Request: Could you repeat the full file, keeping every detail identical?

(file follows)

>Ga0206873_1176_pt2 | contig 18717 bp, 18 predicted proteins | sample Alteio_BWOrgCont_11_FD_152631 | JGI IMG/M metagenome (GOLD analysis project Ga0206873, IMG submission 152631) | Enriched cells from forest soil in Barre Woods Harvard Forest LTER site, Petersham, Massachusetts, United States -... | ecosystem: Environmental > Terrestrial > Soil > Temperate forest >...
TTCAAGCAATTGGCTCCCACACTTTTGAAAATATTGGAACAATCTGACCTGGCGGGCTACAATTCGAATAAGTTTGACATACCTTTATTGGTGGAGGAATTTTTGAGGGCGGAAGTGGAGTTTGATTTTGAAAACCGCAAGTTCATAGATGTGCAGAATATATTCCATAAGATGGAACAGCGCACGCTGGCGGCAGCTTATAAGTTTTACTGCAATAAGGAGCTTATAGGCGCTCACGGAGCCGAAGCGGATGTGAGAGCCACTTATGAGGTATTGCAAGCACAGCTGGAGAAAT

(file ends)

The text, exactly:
>Ga0206873_1176_pt2 | contig 18717 bp, 18 predicted proteins | sample Alteio_BWOrgCont_11_FD_152631 | JGI IMG/M metagenome (GOLD analysis project Ga0206873, IMG submission 152631) | Enriched cells from forest soil in Barre Woods Harvard Forest LTER site, Petersham, Massachusetts, United States -... | ecosystem: Environmental > Terrestrial > Soil > Temperate forest >...
TTCAAGCAATTGGCTCCCACACTTTTGAAAATATTGGAACAATCTGACCTGGCGGGCTACAATTCGAATAAGTTTGACATACCTTTATTGGTGGAGGAATTTTTGAGGGCGGAAGTGGAGTTTGATTTTGAAAACCGCAAGTTCATAGATGTGCAGAATATATTCCATAAGATGGAACAGCGCACGCTGGCGGCAGCTTATAAGTTTTACTGCAATAAGGAGCTTATAGGCGCTCACGGAGCCGAAGCGGATGTGAGAGCCACTTATGAGGTATTGCAAGCACAGCTGGAGAAAT